When "Secret Invasion" ended, many argued that the resolution of Norman Osborn being put in charge of S.H.I.E.L.D. (only for it to become H.A.M.M.E.R.) was out of step with the mood of the audience, so why should the "What If?" issue devoted to the event be any different? Where the original felt too dark and cynical after Barack Obama's election for many, this "What If?" issue feels out of place for an audience that is clearly tired of Norman Osborn being at the center of every comic they read. The past year has had Osborn in the majority of Marvel titles, making everyone rather sick of him and, yet, despite his relatively minor role in "Secret Invasion" prior to the final issue, the character is, again, front and center in both of the stories that make up this issue, only one of which actually makes for a somewhat decent read.
The lead story, "What if the Skrulls succeeded in their secret invasion?" takes a smart approach by beginning on the one-year anniversary of the Skrull victory and life is good. Crime and disease are unknown, people undergo conversion treatments to introduce Skrull genetics to their system to obtain shapeshifting powers that help them live longer, and the only non-Skrull country on the planet is Wakanda, where the rebellion, consisting of various heroes, operates. In a last-ditch effort to get rid of the Skrulls, they're developing a virus that will destroy Skrull DNA without, hopefully, killing any converted humans.
Some of the twists that have happened over the past year, like Tony Stark descending into an alcoholic daze, make sense, while others -- Norman Osborn as the Queen's consort or the group of heroes that have given up the fight -- aren't explained well enough for them to make sense. Sadly, the idea that the rebellious heroes are wrong is barely touched upon since the world does seem utopian, so more discussion of if they're actually doing the right thing would have been appropriate. The resolution to the story, though, is good and takes advantage of this being a "What If?" story, unafraid to put characters in places they would never be in the regular comics.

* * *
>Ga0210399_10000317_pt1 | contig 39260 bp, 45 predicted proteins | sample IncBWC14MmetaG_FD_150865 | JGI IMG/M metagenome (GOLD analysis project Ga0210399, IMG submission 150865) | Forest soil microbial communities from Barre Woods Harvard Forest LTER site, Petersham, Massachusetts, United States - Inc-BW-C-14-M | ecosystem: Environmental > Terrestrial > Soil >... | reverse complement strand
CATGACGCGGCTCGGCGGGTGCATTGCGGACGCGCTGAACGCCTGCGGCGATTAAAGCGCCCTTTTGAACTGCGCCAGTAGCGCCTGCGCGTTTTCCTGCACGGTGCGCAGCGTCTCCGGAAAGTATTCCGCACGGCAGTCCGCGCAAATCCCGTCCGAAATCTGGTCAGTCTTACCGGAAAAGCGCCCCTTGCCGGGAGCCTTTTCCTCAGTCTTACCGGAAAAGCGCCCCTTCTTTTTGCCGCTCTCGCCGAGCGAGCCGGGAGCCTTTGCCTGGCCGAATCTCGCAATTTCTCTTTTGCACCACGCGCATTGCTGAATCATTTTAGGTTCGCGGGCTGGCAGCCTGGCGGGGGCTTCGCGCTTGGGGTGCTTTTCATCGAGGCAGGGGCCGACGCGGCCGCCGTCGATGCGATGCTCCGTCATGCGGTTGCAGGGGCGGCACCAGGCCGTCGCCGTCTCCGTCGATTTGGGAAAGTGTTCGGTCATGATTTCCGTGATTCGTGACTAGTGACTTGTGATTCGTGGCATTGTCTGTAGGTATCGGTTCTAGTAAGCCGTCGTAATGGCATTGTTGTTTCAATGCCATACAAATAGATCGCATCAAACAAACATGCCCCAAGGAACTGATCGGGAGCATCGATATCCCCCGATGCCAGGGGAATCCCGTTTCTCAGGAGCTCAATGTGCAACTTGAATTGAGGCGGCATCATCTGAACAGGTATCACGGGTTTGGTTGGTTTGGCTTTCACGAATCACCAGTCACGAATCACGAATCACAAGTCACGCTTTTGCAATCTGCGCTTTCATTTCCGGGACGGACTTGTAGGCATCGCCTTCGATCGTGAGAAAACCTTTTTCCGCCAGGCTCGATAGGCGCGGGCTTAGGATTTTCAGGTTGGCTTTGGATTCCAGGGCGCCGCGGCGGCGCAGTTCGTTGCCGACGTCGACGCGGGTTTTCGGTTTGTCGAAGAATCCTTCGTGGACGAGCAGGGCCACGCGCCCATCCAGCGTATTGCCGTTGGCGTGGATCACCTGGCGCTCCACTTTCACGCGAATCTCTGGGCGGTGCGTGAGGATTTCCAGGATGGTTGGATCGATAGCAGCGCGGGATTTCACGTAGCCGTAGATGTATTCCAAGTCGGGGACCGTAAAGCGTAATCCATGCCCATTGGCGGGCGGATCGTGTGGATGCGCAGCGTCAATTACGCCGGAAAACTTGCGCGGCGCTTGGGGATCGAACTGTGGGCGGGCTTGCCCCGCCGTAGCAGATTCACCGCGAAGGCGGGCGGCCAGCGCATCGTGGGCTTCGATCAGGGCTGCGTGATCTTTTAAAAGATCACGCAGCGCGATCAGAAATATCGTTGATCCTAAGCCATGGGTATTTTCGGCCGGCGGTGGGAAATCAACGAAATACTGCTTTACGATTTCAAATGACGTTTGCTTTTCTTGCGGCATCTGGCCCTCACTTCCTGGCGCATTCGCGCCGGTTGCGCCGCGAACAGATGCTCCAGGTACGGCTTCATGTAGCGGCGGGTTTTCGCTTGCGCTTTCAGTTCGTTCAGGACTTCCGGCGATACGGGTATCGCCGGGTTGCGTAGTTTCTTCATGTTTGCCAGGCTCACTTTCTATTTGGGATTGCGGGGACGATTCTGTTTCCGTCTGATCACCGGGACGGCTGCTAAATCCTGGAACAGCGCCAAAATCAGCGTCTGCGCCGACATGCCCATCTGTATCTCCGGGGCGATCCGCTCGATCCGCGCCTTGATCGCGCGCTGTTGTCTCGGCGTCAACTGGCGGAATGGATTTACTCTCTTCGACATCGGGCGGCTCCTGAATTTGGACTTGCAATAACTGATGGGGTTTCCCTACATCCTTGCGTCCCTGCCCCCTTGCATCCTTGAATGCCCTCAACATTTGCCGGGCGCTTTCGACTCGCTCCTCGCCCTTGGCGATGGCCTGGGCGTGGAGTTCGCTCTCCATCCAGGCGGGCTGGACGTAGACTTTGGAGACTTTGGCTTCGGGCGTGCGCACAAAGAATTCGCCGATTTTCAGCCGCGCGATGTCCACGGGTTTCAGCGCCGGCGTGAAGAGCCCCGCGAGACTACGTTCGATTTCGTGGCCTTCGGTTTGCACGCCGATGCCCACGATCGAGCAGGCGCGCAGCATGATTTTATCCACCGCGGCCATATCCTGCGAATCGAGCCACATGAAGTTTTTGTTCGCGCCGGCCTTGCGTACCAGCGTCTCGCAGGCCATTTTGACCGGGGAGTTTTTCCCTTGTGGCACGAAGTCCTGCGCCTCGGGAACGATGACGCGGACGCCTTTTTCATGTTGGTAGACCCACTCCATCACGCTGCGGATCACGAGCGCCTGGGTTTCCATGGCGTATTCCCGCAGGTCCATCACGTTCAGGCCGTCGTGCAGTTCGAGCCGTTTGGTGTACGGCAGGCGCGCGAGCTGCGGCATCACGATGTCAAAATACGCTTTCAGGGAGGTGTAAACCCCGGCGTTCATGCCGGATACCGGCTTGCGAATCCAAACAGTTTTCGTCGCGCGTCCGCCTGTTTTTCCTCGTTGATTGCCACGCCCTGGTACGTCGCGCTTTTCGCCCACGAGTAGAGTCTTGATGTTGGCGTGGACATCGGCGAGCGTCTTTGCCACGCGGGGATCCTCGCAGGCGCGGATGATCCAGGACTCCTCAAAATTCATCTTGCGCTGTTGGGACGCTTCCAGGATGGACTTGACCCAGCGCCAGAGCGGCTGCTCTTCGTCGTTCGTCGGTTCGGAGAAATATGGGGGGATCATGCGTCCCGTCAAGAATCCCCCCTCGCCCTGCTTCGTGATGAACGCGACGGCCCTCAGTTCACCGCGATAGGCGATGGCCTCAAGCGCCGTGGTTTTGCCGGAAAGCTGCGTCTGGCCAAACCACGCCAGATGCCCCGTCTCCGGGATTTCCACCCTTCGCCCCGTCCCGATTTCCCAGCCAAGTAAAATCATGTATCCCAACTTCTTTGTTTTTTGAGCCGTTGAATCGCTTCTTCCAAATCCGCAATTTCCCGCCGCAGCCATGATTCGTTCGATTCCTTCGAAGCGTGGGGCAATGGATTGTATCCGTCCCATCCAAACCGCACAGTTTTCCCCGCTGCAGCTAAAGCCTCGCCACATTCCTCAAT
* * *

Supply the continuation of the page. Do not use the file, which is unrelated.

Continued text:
The second story, which is only 12 pages long, asks "What if the secret invasion remained secret?" and is far weaker than the lead story despite having a strong hook. It hinges on a question that many readers asked at the time, but provides few answers, instead telling a mundane and entirely boring story involving Norman Osborn suspecting something isn't right with the world (because if there's one man in the Marvel universe that is tune with reality, it's Norman Osborn). As a result, the story dodges the question and offers little perspective on the resulting actions of a true secret invasion.
Artistically, Pow Rodrix and Frank Martin's art on the lead story is generic and unimpressive. As the preview pages show, it's not bad, but the compositions and figure work are mediocre, not standing out in any way. It's serviceable art that doesn't get in the way of the story, but also doesn't add to it. Larry Stroman's work on the second story is stronger, working with the darker mood, but also doesn't impress, often looking incomplete or rushed, particularly during the fight scene.
At the end of the issue is a four-page "Say What?" back-up feature that is meant to be a humorous play on this issue's focus, "Secret Invasion," but is more a cutesy series of gags that aren't actually funny. Unless the idea of a Skrull version of Reed Richards having allergies causes you to laugh yourself silly, of course.
Overall, the first of this year's batch of "What If?" titles is disappointing in its focus on Norman Osborn, a character who was only important at the end of "Secret Invasion," it lack of imagination, and its generic, dull art.